A Living Legend

June 18th, 2017by Mordred

N.K. Those were his initials. N.K. When I met him, he was old, probably 65 or 70. He lived in a small village in the East, where I was visiting relatives with my family.

He was no sage, or wise man. No, that’s not how he was at all. He was strong, and he was proud. He was born into a poor family, so as a young boy, from the age of 13, to make ends meet he would work two jobs, and tutor. Every day he would be up at 4 am, teaching students math. He would go to school and sleep. And then all night, he would be working manual labor until 2 or 3 am.

And he failed. A lot. He slept through school and barely studied, so of course he would fail. The other boys would make fun of him, but he would never apologize, never look down in shame. His irises shining an almost blindingly brilliant blue, he would stare others in the face and say something like, “I’m not a rich kid, sir! Have to work to earn my bread!” He would call everyone ‘sir’, man or woman. Gender was irrelevant to N.K. To him, everyone was just ‘sir’. An abstract entity he didn’t give any f*cks about.

When he wasn’t working or sleeping, he would be training. He would be studying, he would be working his body. He was no martial artist in body, but at heart he had the principles of a true warrior. And it showed physically. His torso was like a whip, not an inch of extra weight on him. It was the body of a man that did not indulge in any pleasures, and it was beautiful.

Even at 65, I was struck by how artful, how poised he looked as he sat across from me, back straight, legs crossed, head high. When he taught, he would be teaching so loudly you could hear it down the entire block. During early mornings his voice would filter into our house, even a couple streets away.

And he didn’t mince words. None of this american ‘no such thing as a stupid question’ b.s. No, if someone said something idiotic, he would call them out and say, (and I’m translating from a different language), “You’re such a dumb rock, sir. Go read the book!” And sometimes, if he felt like a student wasn’t working hard enough, he would just tell them to leave. Money didn’t matter to him. No matter how wealthy, everyone was treated the same.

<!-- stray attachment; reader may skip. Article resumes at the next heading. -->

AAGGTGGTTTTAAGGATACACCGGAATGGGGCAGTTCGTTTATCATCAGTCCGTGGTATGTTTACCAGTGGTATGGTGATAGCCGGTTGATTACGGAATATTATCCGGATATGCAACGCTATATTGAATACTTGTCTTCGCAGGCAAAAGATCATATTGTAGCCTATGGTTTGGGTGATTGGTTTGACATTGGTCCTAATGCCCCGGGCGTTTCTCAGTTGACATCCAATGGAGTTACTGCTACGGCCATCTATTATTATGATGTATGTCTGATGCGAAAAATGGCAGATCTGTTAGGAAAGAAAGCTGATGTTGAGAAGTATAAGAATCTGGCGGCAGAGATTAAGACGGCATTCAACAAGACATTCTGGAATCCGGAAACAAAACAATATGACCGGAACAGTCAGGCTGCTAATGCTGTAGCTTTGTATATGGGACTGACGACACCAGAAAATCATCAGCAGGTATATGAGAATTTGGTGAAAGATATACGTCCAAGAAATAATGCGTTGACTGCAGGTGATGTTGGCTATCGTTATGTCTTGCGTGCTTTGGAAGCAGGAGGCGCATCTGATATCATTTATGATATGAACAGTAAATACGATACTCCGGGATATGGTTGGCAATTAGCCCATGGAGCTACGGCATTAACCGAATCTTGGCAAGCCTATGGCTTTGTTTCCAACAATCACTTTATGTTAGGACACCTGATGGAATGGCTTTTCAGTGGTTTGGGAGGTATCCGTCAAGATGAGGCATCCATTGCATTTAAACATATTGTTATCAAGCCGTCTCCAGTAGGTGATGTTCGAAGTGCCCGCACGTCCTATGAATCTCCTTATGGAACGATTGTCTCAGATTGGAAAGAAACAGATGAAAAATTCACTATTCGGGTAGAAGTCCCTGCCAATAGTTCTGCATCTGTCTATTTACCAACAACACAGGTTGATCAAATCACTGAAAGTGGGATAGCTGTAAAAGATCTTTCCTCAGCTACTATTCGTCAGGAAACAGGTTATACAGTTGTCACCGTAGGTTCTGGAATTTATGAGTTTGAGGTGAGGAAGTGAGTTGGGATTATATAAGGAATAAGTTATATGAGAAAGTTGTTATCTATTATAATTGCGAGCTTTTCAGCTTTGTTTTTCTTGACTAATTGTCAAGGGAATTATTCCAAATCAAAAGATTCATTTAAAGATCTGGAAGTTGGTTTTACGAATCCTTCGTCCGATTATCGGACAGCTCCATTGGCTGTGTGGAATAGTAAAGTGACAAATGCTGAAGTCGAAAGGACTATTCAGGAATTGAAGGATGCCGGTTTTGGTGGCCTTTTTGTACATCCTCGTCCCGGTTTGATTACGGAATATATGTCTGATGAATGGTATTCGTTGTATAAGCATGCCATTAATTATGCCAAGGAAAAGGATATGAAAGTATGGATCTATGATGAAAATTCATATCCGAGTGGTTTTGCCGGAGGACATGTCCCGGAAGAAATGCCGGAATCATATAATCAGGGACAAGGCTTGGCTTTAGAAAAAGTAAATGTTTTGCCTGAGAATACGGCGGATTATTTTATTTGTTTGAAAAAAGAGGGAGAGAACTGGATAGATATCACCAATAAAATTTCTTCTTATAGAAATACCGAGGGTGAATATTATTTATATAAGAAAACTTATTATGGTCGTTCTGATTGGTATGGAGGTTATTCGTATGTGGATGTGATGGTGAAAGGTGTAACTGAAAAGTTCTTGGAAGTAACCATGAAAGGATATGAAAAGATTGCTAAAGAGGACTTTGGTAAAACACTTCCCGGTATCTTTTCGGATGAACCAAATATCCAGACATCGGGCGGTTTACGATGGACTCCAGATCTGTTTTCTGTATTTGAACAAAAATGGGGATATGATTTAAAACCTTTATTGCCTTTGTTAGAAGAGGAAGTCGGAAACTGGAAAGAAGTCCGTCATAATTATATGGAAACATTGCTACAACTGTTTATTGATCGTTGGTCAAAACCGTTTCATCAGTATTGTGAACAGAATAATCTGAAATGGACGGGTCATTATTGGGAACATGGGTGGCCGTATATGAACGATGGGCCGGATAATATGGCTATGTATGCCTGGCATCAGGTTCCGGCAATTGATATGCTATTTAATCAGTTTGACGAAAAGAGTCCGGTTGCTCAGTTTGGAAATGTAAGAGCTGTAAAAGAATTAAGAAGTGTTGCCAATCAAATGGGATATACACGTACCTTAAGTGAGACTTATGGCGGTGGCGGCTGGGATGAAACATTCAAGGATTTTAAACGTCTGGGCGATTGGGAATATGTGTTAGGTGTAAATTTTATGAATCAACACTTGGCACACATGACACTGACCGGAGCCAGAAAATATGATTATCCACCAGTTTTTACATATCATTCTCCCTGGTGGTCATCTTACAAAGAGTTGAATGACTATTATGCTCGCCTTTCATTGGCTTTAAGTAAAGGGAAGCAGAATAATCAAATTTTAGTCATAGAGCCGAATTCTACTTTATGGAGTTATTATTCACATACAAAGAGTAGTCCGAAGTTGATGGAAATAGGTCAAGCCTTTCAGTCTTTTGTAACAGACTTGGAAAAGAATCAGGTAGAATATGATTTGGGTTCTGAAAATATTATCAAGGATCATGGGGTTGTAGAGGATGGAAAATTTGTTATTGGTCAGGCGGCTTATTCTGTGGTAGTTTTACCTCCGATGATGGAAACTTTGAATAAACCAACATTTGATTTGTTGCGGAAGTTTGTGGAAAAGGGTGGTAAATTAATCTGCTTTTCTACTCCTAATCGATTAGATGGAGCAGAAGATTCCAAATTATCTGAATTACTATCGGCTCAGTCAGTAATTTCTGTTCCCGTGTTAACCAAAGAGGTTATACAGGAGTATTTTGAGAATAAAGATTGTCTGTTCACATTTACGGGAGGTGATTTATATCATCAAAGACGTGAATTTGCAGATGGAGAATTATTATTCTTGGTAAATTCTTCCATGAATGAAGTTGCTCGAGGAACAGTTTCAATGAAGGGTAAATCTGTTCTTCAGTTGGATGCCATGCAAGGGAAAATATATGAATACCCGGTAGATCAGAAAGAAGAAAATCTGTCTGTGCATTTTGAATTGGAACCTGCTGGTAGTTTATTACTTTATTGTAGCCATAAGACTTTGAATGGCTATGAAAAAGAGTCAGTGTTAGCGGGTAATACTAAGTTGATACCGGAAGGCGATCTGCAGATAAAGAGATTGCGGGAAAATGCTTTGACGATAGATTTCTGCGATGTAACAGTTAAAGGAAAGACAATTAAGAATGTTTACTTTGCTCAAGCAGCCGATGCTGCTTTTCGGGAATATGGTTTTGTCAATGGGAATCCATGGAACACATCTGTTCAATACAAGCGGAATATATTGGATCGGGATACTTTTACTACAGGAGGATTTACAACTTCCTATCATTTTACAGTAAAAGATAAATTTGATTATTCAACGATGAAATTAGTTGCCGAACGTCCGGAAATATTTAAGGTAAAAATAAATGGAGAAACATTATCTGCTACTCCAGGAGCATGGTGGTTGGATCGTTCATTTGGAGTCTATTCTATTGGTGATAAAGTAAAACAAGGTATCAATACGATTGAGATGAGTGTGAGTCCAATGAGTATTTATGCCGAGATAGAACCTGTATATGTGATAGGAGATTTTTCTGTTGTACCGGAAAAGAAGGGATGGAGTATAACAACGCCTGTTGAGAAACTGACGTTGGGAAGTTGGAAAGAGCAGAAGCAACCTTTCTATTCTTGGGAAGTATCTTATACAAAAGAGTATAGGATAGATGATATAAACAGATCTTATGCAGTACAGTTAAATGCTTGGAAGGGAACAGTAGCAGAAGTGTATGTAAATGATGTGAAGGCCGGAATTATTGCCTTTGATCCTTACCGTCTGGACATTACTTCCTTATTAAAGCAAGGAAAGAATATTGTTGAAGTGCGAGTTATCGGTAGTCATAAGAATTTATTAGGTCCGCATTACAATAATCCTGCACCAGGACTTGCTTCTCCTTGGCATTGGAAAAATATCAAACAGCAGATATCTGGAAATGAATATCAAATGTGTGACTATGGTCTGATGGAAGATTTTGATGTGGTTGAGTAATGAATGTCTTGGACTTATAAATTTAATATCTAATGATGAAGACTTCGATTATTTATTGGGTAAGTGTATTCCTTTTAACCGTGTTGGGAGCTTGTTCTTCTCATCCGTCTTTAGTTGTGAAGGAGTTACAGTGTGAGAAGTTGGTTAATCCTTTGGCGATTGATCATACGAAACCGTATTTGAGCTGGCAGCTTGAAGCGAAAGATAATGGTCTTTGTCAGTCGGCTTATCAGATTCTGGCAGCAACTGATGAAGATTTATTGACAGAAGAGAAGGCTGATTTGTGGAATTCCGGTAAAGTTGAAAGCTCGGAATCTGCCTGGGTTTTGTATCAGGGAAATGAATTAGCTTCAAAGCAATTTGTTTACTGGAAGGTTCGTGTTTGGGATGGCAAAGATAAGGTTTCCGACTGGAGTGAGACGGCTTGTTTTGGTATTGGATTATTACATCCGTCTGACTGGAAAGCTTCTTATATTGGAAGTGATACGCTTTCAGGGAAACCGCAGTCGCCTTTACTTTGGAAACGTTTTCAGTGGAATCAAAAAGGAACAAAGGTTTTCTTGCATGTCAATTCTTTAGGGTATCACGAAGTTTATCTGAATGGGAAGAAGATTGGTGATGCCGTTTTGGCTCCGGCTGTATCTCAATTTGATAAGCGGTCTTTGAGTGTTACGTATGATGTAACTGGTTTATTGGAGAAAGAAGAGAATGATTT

He made the wealthy kids pay more for his teaching, and the poor kids often didn’t have to pay at all. If they could endure his brutally honest sessions. He could not be bought. He was above greed.

Once, a couple former student whom he had expelled sought retribution. They decided to rob him, and bought guns in the black market. They entered his house (and there was a classroom full of witnesses to this story), and told him to hand over every penny he had. It is said that when N.K. walked over to them, he wore an expression so terrifying that the robbers had to look away from his eyes. And he grabbed the two guns and told them, “You two will not get a penny out of me. If you’re going to shoot me, then shoot me. But make sure you kill me, because if you let me live, I will find you, and I you can be sure that I will kill you.”

No one dared mess with him after that incident.

I met N.K. a few times in my life, and I believe every word I heard about him. The man is, was, and always will represent the spirit of a true warrior. He was unyielding. He was unapologetic. He was fearless, greedless. He worked hard, and he lived by his principles. And he was proud of it.

The last time I met him, I was in 7th grade. He looked at me then, and I looked away. I wanted to show that I wasn’t defiant. I wanted him to like me. And he looked at me and he said, “Why so much fear, sir?”

But I also won’t forget the last thing he said to my mother. “Great kid, sir. Great kid.”

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